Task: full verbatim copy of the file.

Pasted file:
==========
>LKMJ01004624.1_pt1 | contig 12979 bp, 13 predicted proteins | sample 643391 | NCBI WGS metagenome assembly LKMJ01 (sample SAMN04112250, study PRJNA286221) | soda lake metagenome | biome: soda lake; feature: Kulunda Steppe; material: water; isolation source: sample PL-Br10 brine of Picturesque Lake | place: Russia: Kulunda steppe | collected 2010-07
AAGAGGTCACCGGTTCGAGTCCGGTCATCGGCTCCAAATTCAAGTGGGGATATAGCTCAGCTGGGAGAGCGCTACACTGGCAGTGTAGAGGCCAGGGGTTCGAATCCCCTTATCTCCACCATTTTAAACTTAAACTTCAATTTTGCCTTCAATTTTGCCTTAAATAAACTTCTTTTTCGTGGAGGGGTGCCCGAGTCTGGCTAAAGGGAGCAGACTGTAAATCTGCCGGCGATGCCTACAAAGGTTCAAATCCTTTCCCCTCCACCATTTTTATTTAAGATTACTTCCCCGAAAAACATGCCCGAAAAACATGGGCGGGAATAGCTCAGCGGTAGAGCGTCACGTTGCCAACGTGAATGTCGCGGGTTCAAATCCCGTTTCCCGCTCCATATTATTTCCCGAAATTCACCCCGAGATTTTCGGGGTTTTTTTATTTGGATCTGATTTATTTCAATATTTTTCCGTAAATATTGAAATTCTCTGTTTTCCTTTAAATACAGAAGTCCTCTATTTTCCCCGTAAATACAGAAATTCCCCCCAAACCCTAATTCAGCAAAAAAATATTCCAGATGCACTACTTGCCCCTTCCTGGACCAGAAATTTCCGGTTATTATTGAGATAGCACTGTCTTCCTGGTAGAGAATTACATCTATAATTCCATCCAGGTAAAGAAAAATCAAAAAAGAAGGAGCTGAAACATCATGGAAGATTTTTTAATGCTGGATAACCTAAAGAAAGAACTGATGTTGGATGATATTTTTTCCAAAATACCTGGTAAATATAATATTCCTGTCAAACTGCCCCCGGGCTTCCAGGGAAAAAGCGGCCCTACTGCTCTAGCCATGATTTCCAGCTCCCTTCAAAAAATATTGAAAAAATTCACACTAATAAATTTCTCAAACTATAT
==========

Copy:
>LKMJ01004624.1_pt1 | contig 12979 bp, 13 predicted proteins | sample 643391 | NCBI WGS metagenome assembly LKMJ01 (sample SAMN04112250, study PRJNA286221) | soda lake metagenome | biome: soda lake; feature: Kulunda Steppe; material: water; isolation source: sample PL-Br10 brine of Picturesque Lake | place: Russia: Kulunda steppe | collected 2010-07
AAGAGGTCACCGGTTCGAGTCCGGTCATCGGCTCCAAATTCAAGTGGGGATATAGCTCAGCTGGGAGAGCGCTACACTGGCAGTGTAGAGGCCAGGGGTTCGAATCCCCTTATCTCCACCATTTTAAACTTAAACTTCAATTTTGCCTTCAATTTTGCCTTAAATAAACTTCTTTTTCGTGGAGGGGTGCCCGAGTCTGGCTAAAGGGAGCAGACTGTAAATCTGCCGGCGATGCCTACAAAGGTTCAAATCCTTTCCCCTCCACCATTTTTATTTAAGATTACTTCCCCGAAAAACATGCCCGAAAAACATGGGCGGGAATAGCTCAGCGGTAGAGCGTCACGTTGCCAACGTGAATGTCGCGGGTTCAAATCCCGTTTCCCGCTCCATATTATTTCCCGAAATTCACCCCGAGATTTTCGGGGTTTTTTTATTTGGATCTGATTTATTTCAATATTTTTCCGTAAATATTGAAATTCTCTGTTTTCCTTTAAATACAGAAGTCCTCTATTTTCCCCGTAAATACAGAAATTCCCCCCAAACCCTAATTCAGCAAAAAAATATTCCAGATGCACTACTTGCCCCTTCCTGGACCAGAAATTTCCGGTTATTATTGAGATAGCACTGTCTTCCTGGTAGAGAATTACATCTATAATTCCATCCAGGTAAAGAAAAATCAAAAAAGAAGGAGCTGAAACATCATGGAAGATTTTTTAATGCTGGATAACCTAAAGAAAGAACTGATGTTGGATGATATTTTTTCCAAAATACCTGGTAAATATAATATTCCTGTCAAACTGCCCCCGGGCTTCCAGGGAAAAAGCGGCCCTACTGCTCTAGCCATGATTTCCAGCTCCCTTCAAAAAATATTGAAAAAATTCACACTAATAAATTTCTCAAACTATAT